4. Men's rights groups have been harping on paternity fraud for the better part of a century.

Paternity tests have always been about women and sex as much as men and kinship.

In 1926, a group named the Rights for Men League in Vienna, Austria, issued a call for expanded paternity testing. The group claimed that the expanded use of tests based on inherited ABO blood types would reveal women's rampant sexual duplicity. The league's demands reflected anxieties about the modern, emancipated woman that emerged in the interwar period. Today, men's rights groups often make similar demands for the expansion of DNA testing.

5. Nazis were obsessed with paternity testing.

Their obsession was a natural extension of their fixation with race. After all, to determine whether someone was Jewish or Aryan, the Nazis' genealogical definition of race required knowing the identity of an individual's parents. Nazis worried that adoption, illegitimacy and adultery could create scenarios in which Jews could hide themselves in "Aryan" families.

At the same time, Jews sought protection through the Nazis' obsession. As I write in my book, they filed thousands of suits challenging their paternity to change their own racial classification or that of their children. A woman might claim, for example, that her child had been fathered not by her Jewish husband but by her Aryan lover. The lengthy investigations that ensued in such cases could stave off deportation, and possible fathers might even be summoned from the camps to be interviewed or examined. Under the Nazis, paternity testing became a matter of life and death.

6. Paternity testing has often been inseparable from race testing.

And not just in Nazi Germany. The scientific quest for the father grew directly out of eugenics and race science. Like paternity, race was understood to be an innate physical quality, an essential truth that could be hidden, ambiguous or unknown. Scientists were fixated on revealing that essence. Today that association lives on in DNA tests that promise to reveal the truth of both parentage and race. Ethnicity remains the sap of the family tree.

7. Science destabilized, but did not necessarily replace, older ways of understanding paternity.

Just because scientific methods eventually made it possible to know the genetic progenitor doesn't mean that societies always embraced biological definitions of paternity. In 1989, the US Supreme Court considered the paternity of a child whose married mother had had an affair with another man. While DNA testing showed that the boyfriend was the progenitor, the court declared that the mother's husband was the legal father. Today, as in the past, in some circumstances, marriage still makes the father.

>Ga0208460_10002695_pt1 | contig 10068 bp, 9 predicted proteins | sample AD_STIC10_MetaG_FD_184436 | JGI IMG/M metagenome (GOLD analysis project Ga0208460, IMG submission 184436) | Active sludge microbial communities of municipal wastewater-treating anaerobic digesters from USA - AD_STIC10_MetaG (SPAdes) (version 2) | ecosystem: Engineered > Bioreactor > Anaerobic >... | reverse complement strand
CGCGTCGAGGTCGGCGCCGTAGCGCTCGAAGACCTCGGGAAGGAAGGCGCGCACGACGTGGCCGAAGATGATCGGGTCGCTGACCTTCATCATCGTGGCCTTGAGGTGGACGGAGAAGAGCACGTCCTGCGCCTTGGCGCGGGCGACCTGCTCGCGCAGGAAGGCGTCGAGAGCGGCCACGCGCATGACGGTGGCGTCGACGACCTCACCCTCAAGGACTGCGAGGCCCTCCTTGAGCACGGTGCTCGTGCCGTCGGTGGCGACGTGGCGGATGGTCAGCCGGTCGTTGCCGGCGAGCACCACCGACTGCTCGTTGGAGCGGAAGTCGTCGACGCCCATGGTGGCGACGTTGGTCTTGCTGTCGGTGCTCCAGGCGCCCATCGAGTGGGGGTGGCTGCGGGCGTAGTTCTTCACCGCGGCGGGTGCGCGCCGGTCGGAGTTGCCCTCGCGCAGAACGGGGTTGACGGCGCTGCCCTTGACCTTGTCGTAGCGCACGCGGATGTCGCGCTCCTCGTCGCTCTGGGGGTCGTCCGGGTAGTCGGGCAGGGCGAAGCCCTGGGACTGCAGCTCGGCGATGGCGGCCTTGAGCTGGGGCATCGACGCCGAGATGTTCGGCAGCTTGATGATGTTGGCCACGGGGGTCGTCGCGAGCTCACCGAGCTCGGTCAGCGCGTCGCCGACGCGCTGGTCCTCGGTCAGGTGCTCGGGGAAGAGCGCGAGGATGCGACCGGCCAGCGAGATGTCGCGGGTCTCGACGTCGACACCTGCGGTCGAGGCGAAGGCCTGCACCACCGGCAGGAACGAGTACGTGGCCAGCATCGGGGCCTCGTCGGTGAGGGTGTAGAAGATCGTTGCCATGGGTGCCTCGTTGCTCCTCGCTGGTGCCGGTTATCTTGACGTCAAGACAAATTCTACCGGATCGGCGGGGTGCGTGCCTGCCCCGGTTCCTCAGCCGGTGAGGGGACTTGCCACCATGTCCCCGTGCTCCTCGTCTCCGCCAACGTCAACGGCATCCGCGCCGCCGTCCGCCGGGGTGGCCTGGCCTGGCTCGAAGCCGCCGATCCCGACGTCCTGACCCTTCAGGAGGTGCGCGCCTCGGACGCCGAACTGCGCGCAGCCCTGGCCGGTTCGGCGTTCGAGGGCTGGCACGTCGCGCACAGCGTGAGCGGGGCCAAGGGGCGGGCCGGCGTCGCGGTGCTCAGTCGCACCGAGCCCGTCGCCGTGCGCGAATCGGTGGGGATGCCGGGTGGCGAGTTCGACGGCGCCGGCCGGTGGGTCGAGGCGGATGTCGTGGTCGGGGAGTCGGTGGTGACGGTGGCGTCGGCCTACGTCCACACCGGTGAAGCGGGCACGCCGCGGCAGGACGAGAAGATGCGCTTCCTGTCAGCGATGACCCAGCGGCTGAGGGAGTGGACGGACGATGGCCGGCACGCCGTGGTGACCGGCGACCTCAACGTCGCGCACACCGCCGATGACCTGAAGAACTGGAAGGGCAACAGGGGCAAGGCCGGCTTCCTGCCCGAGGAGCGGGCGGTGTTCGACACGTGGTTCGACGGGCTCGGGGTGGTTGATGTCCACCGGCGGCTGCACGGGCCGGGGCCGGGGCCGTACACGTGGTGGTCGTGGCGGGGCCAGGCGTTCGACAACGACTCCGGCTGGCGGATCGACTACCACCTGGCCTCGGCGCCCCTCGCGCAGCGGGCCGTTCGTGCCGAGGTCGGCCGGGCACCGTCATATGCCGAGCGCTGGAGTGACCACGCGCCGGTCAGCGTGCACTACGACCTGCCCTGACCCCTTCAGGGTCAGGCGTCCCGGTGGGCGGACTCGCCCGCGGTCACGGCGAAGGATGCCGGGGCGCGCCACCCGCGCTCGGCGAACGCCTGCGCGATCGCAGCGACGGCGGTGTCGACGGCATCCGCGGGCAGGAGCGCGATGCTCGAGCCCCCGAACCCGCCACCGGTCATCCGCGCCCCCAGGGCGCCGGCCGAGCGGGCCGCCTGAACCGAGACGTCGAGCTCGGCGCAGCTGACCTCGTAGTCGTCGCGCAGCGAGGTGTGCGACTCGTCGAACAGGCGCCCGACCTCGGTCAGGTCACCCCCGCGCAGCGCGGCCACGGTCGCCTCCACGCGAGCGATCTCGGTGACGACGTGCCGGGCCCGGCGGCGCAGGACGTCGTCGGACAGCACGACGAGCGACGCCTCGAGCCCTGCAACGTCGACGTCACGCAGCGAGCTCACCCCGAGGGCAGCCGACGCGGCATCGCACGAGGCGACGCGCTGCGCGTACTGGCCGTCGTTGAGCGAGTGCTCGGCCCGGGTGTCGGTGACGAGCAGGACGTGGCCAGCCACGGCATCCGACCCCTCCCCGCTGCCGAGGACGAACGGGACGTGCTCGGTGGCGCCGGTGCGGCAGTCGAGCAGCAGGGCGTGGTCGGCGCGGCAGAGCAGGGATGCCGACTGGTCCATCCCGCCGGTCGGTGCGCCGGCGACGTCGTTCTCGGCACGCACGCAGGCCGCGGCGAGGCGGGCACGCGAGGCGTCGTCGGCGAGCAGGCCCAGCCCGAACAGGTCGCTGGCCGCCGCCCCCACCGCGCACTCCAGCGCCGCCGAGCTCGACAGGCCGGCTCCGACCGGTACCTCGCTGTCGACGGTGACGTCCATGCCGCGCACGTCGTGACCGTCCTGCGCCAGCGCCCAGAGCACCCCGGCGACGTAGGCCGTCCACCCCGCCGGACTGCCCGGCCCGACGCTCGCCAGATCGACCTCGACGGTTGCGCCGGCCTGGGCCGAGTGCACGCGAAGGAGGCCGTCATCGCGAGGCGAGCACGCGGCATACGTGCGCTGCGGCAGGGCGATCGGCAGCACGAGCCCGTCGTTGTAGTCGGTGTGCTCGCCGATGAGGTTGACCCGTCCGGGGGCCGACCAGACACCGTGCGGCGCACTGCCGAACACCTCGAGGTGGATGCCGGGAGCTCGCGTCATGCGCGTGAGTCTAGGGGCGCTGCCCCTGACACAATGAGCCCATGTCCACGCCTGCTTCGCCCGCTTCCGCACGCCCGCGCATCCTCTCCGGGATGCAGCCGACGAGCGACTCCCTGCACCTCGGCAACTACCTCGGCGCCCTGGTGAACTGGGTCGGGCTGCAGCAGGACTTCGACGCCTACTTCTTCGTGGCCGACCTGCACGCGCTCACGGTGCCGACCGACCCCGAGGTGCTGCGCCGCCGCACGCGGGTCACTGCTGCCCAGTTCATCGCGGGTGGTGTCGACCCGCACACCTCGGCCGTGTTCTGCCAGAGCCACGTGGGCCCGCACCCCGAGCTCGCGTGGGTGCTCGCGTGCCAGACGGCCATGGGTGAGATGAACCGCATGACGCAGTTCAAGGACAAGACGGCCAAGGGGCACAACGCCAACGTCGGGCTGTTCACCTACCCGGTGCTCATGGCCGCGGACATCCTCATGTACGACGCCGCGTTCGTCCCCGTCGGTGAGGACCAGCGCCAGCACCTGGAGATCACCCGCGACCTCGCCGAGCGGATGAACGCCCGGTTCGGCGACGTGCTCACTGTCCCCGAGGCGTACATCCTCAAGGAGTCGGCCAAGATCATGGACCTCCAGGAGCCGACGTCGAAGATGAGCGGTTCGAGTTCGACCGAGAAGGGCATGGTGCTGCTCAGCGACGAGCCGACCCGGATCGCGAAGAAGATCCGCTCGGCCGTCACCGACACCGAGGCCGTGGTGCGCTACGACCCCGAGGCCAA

8. Today DNA testing is a multibillion dollar industry. What Big Paternity markets is doubt.

Because the only people who need a paternity test are those uncertain about the result, Big Paternity has to convince consumers they might not know who their father is. They cite an endlessly recycled (and patently false) statistic that 30% of people don't know the identity of their father. They form partnerships with shows such as Maury Povich's, which fetishize doubt and the promise of discovery. What's more, the marketing works. A geneticist I interviewed for my book told me that about a million paternity tests are performed in the United States each year, and 36% of industry revenue comes from "peace of mind" tests sold to private consumers.

9. DNA can identify the biological father with 99.9% certainty, yet it has not solved the "problem" of uncertain paternity.

The 100-year quest for the father culminated in a scientific method that yields genetic truth with unprecedented power and perfection. That method has become a routine part of legal practice, public policy, media culture and social life across an ever-greater swath of the globe. Yet biological truth has not resolved the conundrum of the father.

That's because it was not a lack of scientific knowledge that produced the quest for the father; the quest was always social and political. And so, whether in the era of the oscillophore or of DNA, 100 years of paternity testing has brought us no closer to knowing who's your daddy.